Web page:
May 12. “Hosting this event gives us a chance to show how committed we are to
Although the inaugural U.S. Women’s Amateur in 1895 was contested
at the nearby Meadow Brook Club in Jericho, Long Island has only played host to
the championship four times, with the last in 1927 at Cherry Valley Club in
Nassau Country Club is also the first of the nine venues in
New York state that have hosted the Women’s Amateur to host for a second time.
One player who is surely happy to see the championship on
Long Island is Annie Park, the No. 11 golfer in the Women’s World Amateur Golf
Ranking and a member of the 2014 USA Curtis Cup Team. Park grew up in
Levittown, just 20 minutes from Nassau. Park, a University of Southern California
All-American, qualified for the 2013 U.S. Women’s Open at Sebonack Golf Club in
Southampton, N.Y., and failed to make the 36-hole cut. The 2013 NCAA champion
is hoping for better results this time.
Emma Talley, of Princeton, Ky., will try to defend her
title. The University of Alabama sophomore is also a member of the 2014 USA
Curtis Cup Team.
Talley will see a course that closely resembles the one on
which she won the championship last year. Raynor also designed the Country Club
of Charleston (S.C.) and many holes have similar design features. The biggest
difference comes in the movement as Nassau’s topography is much more rolling
and players will face many more uphill approaches on the 6,383-yard, par-70
While Nassau has undergone a few renovations over the years
– first by Devereux Emmet (1920) and Herbert Strong (1922) and recently by Cynthia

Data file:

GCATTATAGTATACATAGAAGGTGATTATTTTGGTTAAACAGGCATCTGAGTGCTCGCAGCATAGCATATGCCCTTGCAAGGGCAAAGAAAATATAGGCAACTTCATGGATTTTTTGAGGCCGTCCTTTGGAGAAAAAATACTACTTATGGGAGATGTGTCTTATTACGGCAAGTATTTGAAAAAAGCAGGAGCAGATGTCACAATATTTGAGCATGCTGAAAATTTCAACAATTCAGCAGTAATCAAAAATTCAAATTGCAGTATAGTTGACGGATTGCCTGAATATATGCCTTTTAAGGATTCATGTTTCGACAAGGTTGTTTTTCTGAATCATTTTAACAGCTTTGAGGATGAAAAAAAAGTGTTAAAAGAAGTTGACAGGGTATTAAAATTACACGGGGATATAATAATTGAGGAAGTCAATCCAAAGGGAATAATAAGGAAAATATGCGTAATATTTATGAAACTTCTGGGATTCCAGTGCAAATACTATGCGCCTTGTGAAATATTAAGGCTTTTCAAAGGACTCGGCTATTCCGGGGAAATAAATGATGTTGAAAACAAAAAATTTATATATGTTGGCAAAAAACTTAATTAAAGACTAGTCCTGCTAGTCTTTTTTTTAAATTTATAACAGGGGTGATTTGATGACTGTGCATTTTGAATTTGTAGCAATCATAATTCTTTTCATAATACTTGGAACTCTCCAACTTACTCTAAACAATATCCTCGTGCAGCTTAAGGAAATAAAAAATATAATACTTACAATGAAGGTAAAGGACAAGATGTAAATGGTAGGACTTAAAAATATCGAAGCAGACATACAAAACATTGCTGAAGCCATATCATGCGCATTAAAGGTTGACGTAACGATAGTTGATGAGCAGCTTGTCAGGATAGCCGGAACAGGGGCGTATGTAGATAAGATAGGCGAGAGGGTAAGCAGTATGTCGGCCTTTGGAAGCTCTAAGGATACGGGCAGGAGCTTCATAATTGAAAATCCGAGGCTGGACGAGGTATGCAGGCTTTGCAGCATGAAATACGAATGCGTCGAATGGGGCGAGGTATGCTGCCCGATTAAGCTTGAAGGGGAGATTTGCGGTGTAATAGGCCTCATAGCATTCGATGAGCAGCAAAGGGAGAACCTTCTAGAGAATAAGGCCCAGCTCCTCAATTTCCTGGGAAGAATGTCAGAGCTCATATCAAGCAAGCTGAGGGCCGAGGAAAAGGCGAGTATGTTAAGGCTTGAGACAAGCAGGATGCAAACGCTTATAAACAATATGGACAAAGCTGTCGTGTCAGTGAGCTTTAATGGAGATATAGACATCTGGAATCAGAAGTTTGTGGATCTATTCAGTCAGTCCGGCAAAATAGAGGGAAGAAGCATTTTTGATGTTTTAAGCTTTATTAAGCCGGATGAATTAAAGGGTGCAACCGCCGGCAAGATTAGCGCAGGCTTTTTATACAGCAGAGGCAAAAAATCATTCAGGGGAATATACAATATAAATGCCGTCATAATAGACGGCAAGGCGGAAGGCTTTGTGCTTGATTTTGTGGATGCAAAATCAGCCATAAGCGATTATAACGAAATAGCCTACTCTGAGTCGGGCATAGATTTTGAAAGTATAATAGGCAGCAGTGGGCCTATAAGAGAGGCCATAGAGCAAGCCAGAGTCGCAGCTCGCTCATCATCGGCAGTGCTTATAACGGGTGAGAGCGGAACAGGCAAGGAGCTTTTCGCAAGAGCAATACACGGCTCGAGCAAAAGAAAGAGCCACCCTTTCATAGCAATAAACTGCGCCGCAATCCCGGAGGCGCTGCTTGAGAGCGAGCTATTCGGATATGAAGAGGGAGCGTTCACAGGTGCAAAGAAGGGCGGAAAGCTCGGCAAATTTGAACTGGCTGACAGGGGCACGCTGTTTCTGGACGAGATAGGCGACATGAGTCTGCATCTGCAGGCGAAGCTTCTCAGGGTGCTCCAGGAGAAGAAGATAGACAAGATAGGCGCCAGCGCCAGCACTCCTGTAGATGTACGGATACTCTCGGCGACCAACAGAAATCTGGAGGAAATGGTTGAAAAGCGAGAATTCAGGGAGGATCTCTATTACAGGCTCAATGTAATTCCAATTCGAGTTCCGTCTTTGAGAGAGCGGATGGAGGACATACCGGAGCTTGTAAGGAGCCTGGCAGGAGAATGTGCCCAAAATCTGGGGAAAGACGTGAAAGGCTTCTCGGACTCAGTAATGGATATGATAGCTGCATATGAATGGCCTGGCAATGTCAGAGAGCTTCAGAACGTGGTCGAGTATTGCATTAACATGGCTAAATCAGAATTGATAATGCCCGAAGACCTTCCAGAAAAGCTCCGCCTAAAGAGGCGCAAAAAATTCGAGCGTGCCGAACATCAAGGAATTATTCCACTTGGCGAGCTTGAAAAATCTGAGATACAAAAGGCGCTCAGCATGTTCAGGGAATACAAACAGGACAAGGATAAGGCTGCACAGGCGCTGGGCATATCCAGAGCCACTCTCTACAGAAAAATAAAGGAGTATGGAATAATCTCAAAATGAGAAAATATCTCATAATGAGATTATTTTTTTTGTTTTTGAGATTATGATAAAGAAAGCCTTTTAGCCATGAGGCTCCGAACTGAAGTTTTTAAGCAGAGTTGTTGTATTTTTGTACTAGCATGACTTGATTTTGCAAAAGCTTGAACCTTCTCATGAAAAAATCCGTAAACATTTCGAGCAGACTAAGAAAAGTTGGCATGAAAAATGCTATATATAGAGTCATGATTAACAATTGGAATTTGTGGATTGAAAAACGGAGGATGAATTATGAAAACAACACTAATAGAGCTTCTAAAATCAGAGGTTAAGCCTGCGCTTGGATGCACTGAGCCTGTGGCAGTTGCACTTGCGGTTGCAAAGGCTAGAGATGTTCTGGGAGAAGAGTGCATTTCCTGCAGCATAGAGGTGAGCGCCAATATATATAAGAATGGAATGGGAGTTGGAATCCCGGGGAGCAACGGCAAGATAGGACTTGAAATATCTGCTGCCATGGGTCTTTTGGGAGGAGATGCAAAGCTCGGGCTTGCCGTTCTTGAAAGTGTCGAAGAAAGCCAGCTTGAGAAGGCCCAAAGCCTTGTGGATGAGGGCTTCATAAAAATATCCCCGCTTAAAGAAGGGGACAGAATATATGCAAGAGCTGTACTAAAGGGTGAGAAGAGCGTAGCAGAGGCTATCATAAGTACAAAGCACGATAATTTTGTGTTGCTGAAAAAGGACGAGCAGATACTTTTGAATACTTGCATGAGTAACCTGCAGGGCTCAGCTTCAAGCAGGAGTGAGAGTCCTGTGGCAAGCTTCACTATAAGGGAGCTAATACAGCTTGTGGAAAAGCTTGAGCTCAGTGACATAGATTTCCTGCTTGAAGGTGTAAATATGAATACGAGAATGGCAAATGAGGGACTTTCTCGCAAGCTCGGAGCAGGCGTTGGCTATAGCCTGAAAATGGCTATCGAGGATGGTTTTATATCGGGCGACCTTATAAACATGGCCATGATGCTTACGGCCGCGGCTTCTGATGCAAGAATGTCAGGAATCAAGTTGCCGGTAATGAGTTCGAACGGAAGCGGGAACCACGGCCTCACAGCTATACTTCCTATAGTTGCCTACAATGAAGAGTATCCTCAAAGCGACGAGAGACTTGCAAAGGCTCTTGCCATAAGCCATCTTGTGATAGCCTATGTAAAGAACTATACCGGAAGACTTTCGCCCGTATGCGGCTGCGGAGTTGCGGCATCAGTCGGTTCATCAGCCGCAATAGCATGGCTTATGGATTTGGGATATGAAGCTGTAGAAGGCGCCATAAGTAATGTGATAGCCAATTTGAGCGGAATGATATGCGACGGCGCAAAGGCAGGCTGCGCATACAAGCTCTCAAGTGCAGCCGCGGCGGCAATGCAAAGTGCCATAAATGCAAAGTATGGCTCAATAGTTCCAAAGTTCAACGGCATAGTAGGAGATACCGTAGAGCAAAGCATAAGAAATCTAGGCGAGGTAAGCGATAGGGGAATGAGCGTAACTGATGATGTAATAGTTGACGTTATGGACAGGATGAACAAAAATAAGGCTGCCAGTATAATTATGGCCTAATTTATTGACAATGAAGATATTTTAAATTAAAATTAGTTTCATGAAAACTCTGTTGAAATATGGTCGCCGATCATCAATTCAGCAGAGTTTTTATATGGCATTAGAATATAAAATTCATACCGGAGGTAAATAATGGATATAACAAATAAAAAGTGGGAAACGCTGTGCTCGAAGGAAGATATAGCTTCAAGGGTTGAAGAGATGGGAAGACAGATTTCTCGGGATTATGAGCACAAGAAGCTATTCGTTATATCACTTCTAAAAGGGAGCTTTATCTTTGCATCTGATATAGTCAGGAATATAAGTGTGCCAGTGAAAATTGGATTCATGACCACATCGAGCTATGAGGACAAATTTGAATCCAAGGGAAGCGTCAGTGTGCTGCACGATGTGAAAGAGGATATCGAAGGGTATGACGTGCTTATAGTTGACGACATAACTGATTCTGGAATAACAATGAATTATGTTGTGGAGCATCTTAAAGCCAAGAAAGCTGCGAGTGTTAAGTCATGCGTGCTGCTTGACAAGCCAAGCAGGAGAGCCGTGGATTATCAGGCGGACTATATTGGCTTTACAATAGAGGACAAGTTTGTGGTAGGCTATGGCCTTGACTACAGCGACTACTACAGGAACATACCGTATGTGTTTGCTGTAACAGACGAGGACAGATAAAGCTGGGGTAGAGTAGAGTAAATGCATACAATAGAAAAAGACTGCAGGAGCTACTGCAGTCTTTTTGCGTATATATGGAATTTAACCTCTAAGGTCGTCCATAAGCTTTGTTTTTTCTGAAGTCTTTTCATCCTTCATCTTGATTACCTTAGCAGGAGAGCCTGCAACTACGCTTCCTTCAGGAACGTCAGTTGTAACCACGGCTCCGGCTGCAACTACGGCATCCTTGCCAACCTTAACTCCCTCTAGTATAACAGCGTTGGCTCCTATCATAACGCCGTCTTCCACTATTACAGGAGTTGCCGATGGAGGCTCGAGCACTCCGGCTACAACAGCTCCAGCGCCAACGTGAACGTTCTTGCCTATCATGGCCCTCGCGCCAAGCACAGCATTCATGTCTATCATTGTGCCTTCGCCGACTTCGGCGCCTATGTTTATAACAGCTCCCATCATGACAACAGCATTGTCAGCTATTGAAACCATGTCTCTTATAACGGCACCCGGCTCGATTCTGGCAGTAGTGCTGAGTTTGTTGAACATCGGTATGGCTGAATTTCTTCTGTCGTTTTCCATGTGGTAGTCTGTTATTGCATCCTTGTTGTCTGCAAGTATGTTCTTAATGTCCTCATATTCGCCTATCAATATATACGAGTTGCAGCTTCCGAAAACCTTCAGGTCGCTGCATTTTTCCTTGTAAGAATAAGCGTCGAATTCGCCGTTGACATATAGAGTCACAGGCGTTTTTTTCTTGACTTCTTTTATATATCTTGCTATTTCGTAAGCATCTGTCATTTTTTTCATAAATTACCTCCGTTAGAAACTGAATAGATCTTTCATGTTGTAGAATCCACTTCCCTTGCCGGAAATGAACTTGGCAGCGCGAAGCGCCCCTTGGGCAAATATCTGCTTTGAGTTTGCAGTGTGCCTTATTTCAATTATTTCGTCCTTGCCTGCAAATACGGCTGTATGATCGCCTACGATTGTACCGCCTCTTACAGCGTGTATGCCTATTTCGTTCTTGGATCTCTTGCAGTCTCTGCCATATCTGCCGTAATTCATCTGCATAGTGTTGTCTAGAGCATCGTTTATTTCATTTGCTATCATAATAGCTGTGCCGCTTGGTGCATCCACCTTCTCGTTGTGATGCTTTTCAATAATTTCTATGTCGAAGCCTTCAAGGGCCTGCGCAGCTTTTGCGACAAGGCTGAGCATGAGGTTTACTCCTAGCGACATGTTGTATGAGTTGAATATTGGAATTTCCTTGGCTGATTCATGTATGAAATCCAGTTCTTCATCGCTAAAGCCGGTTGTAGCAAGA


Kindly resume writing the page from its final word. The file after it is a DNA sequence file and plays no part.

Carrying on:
Dye McGarey – the course generally has the look of a Raynor design. Seven years
ago, McGarey transformed the third and fourth holes from consecutive par 4s to
a downhill par 3 with water on the right and a slight dogleg-right par 5.
Shannon Rouillard, the director of the U.S. Women’s Amateur
for the USGA, plans to use varying teeing grounds at the third, with the hole playing
181, 147 or 118 yards depending on the hole location. The fourth will measure
“The fourth could be reachable in two, depending on the
location of the tee markers,” said Nassau head professional Drew Pohalski.
Another distinctive feature of Nassau is the availability of
parallel teeing grounds on some holes, which provide a different hole routing.
Rouillard plans to utilize multiple tees on holes 13, 15 and 17.
The four finishing holes could provide drama in that three
play into the prevailing west wind, including the uphill par-5 15th, which will
measure 527 yards and could be reached in two by the longer hitters.
“The last four holes are very strong,” said Rouillard. “This
course not only makes you think, but makes you use every club in your bag.”
Starting Aug. 4, another chapter in Nassau’s remarkable
history will be written.
“It’s an incredible opportunity to not only showcase our
great golf course,” said Pohalski, “but also our rich heritage in the game of
David Shefter is a
senior staff writer with the USGA. Email him at firstname.lastname@example.org.